This is the second year for Obliteride — a fundraiser for the Fred Hutch Cancer Research Center. Last year I rode the 50 miler, but I decided I’d go bigger this year and go for the full 100. Like last year, my friends and family generously donated a ton of money, helping me raise $1,664!

The weekend started with a party at Gasworks Park.

Jen and Maya enjoying the music.

Jen and Maya enjoying the music.

Some inspiration for the hard miles ahead.

Some inspiration for the miles ahead.

Michael Franti rocking the party. Maya said he was too loud.

Michael Franti rocking the party. Maya said he was too loud.

I decided that it only made sense to ride to the start. It was just 7 miles, all downhill. Sunday morning I was out the door at 6:15, taking a leisurely pace to the start at Magnuson Park. I was woefully under-trained for a ride like this, so I had only two goals.

  1. Finish
  2. Have fun
The 100 mile riders lined up.

The 100 mile riders lined up.

It was the perfect Seattle summer morning. 60 degrees. Not a cloud in the sky. And we were off, cruising through closed-off streets and around the south end of Lake Washington.

Along the shores of Lake Washington

Along the shores of Lake Washington

Along the shores of Lake Washington.

Through the Renton Airport where Boeing does final testing on the 737.

I was trying to take it easy and pace myself. Because from there we went out east and hit the two big climbs of the day. First Squak Mountain, then Tiger Mountain. After those climbs I was still feeling good and had only 60 miles to go.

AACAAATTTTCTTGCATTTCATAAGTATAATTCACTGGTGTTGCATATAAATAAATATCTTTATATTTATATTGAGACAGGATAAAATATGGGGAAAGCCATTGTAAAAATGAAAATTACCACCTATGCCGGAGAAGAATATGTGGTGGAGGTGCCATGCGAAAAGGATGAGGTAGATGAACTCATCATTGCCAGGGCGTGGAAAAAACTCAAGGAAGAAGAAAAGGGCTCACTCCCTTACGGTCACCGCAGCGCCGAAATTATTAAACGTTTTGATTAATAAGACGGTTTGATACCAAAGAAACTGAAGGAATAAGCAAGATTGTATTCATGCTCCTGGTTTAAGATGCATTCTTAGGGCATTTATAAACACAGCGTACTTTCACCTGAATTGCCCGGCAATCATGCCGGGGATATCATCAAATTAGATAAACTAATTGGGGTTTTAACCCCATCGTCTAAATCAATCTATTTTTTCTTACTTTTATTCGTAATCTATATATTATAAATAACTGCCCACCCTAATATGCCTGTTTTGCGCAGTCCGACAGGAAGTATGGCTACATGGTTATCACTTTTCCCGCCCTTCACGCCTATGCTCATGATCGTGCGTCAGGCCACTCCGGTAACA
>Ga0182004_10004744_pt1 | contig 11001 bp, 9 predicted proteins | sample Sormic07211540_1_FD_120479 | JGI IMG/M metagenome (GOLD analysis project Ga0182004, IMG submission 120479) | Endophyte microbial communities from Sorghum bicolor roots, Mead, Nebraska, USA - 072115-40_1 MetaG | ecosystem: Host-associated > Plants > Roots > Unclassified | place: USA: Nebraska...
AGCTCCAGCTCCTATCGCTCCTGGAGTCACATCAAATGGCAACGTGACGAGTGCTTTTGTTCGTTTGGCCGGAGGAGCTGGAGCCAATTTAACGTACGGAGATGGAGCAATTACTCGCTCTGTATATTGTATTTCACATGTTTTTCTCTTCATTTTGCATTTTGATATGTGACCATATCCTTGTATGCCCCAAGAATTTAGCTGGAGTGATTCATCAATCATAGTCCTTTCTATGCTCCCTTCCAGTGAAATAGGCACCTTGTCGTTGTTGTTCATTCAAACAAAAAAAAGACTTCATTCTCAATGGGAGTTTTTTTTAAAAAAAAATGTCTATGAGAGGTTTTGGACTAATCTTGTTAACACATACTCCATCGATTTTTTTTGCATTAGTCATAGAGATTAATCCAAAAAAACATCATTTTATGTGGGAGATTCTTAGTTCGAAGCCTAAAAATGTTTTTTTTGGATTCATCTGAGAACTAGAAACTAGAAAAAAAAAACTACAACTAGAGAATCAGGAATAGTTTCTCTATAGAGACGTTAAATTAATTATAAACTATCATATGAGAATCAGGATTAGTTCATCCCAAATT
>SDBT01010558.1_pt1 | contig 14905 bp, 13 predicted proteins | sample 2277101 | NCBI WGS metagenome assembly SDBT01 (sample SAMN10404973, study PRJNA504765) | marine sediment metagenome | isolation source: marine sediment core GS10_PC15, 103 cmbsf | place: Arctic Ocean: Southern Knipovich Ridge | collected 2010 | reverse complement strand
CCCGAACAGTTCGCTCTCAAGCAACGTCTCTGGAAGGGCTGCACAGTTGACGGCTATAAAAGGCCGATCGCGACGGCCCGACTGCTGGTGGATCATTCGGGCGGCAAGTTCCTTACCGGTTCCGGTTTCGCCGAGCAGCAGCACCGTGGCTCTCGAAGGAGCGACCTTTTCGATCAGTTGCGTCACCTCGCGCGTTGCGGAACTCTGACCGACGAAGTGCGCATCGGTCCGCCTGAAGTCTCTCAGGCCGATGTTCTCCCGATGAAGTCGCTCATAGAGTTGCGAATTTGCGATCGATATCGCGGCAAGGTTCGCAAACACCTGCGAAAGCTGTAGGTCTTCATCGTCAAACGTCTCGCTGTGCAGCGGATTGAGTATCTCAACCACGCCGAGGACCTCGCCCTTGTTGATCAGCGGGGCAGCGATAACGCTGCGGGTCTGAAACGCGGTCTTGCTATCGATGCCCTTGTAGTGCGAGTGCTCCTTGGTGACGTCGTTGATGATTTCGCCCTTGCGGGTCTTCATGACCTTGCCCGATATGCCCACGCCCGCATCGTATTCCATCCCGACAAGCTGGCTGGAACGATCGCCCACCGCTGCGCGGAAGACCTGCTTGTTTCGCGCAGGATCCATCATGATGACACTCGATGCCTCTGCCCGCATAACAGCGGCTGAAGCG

This guy and I rode together for about 30 miles, trading pulls. He did most of the pulling.

This guy and I rode together for about 30 miles, trading pulls. He did most of the pulling.

This woman had flags on her bike showing everyone she's riding for. I guess she's not concerned about aerodynamics.

This woman had flags on her bike showing everyone she’s riding for. I guess she’s not concerned about aerodynamics.

Looking good at one of the rest stops.

Looking good at one of the rest stops.

I stopped for lunch at Marymoor park just after the halfway point. That’s when I started to feel the effects of under-training. It was getting hot. My legs were sore. My butt was sore. My back was sore. But I kept turning the cranks.

Climbing the last big hill of the day. Mile 80ish.

Climbing the last big hill of the day. Mile 80ish.

At Seward Park,the last rest stop of the day. I needed a break. 15 miles to go.

At Seward Park,the last rest stop. I needed a break. 15 miles to go.

The finish line!

The finish line!

I rolled into the finish about 8 hours after the start. Sore, tired, and relieved. I guzzled some water, ate some food, and relaxed in the shade.

Oh yeah, I still have to ride home. I slowly climbed back on the bike and slogged through 7 more uphill miles.

I came home to this - "Good job Daddy!"

I came home to this. “Good job Daddy!”

Final stats:

  • 118.4 miles
  • 4,885 feet climbed
  • 7:45 moving time, 10:25 elapsed time
  • Avg: 15.3 mph Max: 36.5 mph

So in the end, I finished, and fun was had (mostly).

Obliteride is a new charity ride to raise money for the Fred Hutch Cancer Research Center in Seattle. 100% of the funds raised go to finding cures for cancer. Thanks to the generous donations from my friends and family, I was able to raise $1426.50. The ride raised well over $1.4 million total.